(*homocinematically inclined)

Sunday, August 9, 2009

Reverend’s Interview: Going Blonde with Jerry Mitchell

Whereas many theatre professionals and critics are bemoaning the glut of Broadway musicals based on hit movies of the past (Billy Elliot, 9 to 5, The Little Mermaid and Shrek are but a few current examples), Jerry Mitchell rejoices in it. The openly gay, Tony Award-winning choreographer has been a major creative force behind many of the most acclaimed film-to-stage adaptations of the past decade, including The Full Monty, Dirty Rotten Scoundrels and Hairspray.

Mitchell recently added the title “director” to his resume with the Broadway sensation Legally Blonde: The Musical. It is based on the 2001 motion picture that starred Reese Witherspoon as Elle Woods, a ditzy LA sorority girl who unexpectedly succeeds as a Harvard law school student. The musical will play August 12-September 6 at the Pantages Theatre in Hollywood, followed by a run at the Orange County Performing Arts Center September 8-20.

The delightful Mitchell — whom I was privileged to meet at the recent world premiere of Minsky’s in LA — spoke with me from Seattle, where he is staging the dances for yet another Broadway-bound musical based on a movie, Catch Me If You Can.

CC: What drew you to Legally Blonde: The Musical as your Broadway directorial debut?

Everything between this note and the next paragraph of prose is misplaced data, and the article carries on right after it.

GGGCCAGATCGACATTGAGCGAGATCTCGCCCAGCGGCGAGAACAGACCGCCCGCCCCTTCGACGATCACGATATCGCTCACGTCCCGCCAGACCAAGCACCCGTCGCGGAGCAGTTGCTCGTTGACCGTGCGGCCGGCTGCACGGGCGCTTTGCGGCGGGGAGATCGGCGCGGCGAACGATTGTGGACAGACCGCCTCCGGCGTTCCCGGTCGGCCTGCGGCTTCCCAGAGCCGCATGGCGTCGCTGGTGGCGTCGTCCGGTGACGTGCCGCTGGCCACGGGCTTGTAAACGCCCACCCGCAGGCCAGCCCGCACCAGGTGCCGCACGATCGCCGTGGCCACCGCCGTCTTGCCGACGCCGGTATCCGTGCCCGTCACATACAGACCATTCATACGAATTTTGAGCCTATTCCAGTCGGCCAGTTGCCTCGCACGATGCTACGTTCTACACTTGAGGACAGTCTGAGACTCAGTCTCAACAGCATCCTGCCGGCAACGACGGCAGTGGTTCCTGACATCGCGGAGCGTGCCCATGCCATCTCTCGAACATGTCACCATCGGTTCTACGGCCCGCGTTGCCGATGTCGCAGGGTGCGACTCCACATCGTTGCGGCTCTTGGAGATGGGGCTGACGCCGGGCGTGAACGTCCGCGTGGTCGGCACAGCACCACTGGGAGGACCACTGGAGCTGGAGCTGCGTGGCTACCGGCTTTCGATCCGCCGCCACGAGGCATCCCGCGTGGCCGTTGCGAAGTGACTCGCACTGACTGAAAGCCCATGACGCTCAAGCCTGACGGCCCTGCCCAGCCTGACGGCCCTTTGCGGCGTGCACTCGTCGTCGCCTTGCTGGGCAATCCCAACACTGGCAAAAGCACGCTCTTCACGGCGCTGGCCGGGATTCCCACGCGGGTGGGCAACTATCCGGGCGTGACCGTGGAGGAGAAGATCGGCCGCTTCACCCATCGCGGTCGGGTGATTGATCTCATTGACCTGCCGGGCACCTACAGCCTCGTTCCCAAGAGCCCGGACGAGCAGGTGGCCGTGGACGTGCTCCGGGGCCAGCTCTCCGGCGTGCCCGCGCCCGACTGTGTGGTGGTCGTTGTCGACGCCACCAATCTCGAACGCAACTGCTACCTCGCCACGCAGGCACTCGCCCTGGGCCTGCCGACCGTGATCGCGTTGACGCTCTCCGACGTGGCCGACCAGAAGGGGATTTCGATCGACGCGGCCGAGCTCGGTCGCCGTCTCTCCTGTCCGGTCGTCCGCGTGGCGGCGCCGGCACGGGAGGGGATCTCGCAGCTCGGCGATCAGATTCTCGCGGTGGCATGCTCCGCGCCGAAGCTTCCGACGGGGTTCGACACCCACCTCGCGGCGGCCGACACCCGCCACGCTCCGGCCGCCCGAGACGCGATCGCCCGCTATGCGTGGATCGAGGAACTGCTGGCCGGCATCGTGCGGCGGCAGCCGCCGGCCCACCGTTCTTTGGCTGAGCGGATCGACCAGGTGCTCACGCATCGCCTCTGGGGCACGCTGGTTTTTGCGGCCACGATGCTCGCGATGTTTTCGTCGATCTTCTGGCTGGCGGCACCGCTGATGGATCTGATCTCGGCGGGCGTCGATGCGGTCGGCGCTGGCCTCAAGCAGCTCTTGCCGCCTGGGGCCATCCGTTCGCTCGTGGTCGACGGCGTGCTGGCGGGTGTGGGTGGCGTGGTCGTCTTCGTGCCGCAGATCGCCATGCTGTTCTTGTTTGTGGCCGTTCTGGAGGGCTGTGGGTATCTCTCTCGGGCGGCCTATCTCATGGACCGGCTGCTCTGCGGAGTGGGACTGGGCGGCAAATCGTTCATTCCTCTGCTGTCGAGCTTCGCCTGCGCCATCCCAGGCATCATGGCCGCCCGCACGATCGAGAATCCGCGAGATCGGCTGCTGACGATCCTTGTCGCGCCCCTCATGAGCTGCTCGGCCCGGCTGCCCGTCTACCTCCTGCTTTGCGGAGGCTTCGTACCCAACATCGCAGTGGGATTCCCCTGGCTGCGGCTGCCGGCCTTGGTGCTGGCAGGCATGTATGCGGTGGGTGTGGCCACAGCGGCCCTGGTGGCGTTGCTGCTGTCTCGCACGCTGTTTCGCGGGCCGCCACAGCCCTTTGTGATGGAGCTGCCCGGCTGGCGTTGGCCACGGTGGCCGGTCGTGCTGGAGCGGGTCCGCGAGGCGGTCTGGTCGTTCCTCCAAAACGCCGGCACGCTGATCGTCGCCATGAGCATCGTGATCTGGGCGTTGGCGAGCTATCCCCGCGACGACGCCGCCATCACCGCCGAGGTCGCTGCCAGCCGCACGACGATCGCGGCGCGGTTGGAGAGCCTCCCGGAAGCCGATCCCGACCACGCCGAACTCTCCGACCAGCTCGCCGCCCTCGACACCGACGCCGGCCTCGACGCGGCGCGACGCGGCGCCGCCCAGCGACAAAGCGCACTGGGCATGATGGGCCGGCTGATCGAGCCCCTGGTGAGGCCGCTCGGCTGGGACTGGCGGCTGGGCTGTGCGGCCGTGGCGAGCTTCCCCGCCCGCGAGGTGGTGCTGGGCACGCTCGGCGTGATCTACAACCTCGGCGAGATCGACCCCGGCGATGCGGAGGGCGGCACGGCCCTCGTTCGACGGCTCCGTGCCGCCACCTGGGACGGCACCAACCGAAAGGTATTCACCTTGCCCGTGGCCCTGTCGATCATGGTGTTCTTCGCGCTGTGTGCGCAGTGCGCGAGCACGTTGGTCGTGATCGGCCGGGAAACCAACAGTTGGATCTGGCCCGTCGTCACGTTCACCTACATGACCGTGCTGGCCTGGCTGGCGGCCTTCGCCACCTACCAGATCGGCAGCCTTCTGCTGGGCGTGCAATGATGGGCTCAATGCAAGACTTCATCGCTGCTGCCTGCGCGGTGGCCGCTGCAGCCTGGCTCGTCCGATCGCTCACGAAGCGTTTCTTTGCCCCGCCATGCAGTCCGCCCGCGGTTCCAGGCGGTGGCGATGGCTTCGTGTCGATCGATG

JM: Let’s see … pink, Chihuahuas, timpani and a story that I absolutely could relate to. I also liked that it had a leading character that was larger than life.

CC: How smooth or challenging was the process of adaptation?
JM: You always look at something and ask, “How am I going to make this work on stage?” This has a leading lady, a heroine, who come hell or high water gets what she wants. That’s the essence of every great musical character, so in that respect Legally Blonde is universal. Also, I wanted to draw out the supporting characters, like (Elle’s fellow student-turned-admirer) Emmett and Paulette (the salon owner memorably played in the film by Jennifer Coolidge). I wanted to help them get what they want, too.

CC: Have you been pleased with the results?
JM: Oh, yes! We just won three Touring Broadway Awards for this production, including Best Musical. The tour is going to pay off like gangbusters!

CC: Has Legally Blonde succeeded in drawing a younger audience and exposed them to musical theatre?
JM: That’s my hope and prayer. You come to your first musical and, if you like it, you want to see the next one. MTV exposure (the original Broadway production was broadcast by the music channel) also helped a lot in getting PR out about the show across the country, and it’s part of the reason the tour is doing so well.

CC: What do you think is good and perhaps not so good about the current trend of adapting popular movies for the stage?
JM: There’s nothing not good about it. I’ve heard many people complain about it, but it’s been my and my friends’ livelihood. I want to say, “People, wake up!” We live in a digital age. I’m sure fifty years ago, producers handed a composer a book and said, “Make this into a musical” because people were familiar with it. The same thing is going on today but with movies. We are so quick to judge in this world.